Anyway, the other day, I was walking with BG at my side.  We passed a fruit stand truck that had a warped mirror attached to the side panel.  BG caught her image in it and flew straight up and started running in mid-air!  OMG!  She was freaking!

She kept losing sight of herself in the mirror and then would hopskip around the mirror to find the weird horse and then catch her image again and freak out!

Now, BG knows what she looks like.  She has seen a mirror in an arena and the other horses have told her that she looks very similar to her brother, Finn.  And, every human that sees her thinks she is Finn so that only confirms to her that she looks a lot like Finn.

So, when she saw this horse who looks like her but has a snakey, funhouse, wobbly back-end, she did not understand!  Was that her body melting and morphing in some weird undulating Seamonster or was that the Ghost of Horses Past coming to get her?  She was totally confused!

I looked at myself in the mirror and gasped as well.  My nose was to the left of my face and my teeth were someplace in Montana.  My neck wasn’t attached to my head and my shirt made the form of an “S”.

I pulled BG right next to me so that both of us were in the mirror together.  She looked and I looked and then we both laughed.  Somehow, she got it.  She looked at the mirror, looked at me and then back at the mirror and started to lick and chew.  I could almost hear her say, “Oh thank horsegod, I thought it was just me…!”

IN CONCLUSION

Horses know what they look like, generally.  They know they look like a horse.  They know the color and shape of their bodies and if they have honest friends, they may know what their faces look like.

But the wonderful thing about horses is that they really don’t care what each other looks like as long as they smell good, give off calm vibes, protect each other, and know how to touch them in that special way.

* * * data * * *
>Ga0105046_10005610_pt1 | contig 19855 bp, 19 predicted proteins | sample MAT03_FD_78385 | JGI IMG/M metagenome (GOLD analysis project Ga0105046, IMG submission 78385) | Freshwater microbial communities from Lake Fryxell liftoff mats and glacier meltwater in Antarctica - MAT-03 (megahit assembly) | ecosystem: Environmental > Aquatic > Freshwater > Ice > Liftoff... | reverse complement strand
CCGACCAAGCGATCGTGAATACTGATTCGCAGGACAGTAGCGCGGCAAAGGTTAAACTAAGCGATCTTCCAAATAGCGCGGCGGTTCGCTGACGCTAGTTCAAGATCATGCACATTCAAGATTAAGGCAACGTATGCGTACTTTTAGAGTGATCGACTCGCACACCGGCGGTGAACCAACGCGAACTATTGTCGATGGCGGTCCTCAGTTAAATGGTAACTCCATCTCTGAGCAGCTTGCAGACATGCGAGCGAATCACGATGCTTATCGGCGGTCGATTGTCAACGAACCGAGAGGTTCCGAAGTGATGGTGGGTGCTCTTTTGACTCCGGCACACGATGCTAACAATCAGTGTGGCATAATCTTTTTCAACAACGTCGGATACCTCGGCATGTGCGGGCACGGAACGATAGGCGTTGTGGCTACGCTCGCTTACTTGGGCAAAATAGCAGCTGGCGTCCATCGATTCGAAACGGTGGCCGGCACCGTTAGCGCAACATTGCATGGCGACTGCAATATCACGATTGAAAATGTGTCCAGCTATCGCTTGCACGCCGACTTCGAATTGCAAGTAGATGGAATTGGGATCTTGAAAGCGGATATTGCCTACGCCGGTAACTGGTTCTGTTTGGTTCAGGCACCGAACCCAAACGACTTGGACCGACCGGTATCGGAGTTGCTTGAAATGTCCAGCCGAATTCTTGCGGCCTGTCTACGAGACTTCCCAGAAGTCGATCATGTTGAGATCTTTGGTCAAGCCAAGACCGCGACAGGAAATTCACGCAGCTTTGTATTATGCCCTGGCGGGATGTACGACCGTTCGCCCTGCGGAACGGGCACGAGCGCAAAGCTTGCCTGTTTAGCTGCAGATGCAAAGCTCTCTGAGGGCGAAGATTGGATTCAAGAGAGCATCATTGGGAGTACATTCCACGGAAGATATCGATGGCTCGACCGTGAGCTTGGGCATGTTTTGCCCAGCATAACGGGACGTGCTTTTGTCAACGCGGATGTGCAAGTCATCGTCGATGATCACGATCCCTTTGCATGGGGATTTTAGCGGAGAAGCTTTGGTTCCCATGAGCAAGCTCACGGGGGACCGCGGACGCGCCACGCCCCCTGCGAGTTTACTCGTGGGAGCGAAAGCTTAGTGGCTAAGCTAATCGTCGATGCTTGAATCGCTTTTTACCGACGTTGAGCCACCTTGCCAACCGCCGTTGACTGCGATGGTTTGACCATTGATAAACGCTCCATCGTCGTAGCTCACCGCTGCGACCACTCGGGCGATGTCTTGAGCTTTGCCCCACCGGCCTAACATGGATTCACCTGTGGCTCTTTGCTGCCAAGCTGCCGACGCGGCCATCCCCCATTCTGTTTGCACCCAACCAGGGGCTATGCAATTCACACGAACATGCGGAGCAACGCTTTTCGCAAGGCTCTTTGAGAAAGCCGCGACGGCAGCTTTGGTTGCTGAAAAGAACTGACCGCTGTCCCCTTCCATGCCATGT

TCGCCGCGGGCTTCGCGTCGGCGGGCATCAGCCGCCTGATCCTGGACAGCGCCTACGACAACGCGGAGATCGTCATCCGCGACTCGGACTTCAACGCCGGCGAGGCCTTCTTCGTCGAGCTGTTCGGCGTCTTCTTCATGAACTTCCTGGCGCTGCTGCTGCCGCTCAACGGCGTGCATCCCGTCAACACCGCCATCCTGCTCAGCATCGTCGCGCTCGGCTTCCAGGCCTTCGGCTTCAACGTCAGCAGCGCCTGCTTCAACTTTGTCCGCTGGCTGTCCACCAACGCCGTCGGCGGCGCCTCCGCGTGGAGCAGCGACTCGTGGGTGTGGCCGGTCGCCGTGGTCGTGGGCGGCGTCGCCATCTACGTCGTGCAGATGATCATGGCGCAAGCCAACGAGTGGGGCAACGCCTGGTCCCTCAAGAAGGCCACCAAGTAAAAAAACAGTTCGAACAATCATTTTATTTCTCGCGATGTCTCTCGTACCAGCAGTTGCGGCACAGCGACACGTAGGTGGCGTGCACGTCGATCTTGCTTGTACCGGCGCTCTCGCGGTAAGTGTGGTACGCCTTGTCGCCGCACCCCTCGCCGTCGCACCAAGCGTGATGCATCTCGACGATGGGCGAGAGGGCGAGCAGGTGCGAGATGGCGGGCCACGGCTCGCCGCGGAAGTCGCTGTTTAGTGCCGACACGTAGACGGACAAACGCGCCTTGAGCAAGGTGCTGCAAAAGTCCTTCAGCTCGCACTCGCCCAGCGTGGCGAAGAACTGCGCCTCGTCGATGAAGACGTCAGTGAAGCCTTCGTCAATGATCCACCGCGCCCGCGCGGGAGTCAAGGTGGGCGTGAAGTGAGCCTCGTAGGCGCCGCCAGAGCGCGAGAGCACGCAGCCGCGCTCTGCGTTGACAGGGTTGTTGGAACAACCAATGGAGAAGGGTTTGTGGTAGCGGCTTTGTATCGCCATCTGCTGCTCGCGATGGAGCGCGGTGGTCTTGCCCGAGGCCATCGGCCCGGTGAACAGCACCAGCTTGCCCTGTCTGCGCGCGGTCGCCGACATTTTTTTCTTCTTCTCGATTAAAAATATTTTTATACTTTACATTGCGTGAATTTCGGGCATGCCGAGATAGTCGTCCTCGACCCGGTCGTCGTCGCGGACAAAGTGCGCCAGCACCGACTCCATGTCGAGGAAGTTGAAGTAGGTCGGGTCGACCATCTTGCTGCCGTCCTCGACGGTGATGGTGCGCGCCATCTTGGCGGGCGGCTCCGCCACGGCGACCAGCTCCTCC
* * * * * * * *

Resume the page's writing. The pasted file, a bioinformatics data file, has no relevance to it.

–Sounds pretty good to me…

I’m perfect!

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4 comments have been posted...

  1. Tracy

    I have a 5 yr solid paint mare, before I got her; her barn name was diva well, we changed her name and after spending some time with her we realized that she really was a diva, You call her pretty girl or beauitful and you can see her attitude change like shes prancing and smiling, everything she does just like a lady. It is quite humrous. She is very pretty and she knows it

  2. Nell

    OMG this is an amazingly fun and insightful post. My horse likes to look at himself in puddles and then stamp on his reflection face.

  3. Linda Hart

    Your imagination always slays me. We are snowbound in Missouri and I needed a good laugh.

  4. JM Friedman

    Funny you should post this. I often wondered myself. My animal communicator once told me that my Paint gelding was having self-esteem issues. He apparently told her that he wished he looked like my chestnut QH. He complained that he looked like “pieces of horses” instead of one, good horse. That suggested to me that he looked at his sides, recognized it as himself, and knew how he was different from the QH. Not quite recognizing himself in a mirror, but a hint that there’s some identification there. When we’re not under two feet of snow, I’m going to experiment. Fun project! :)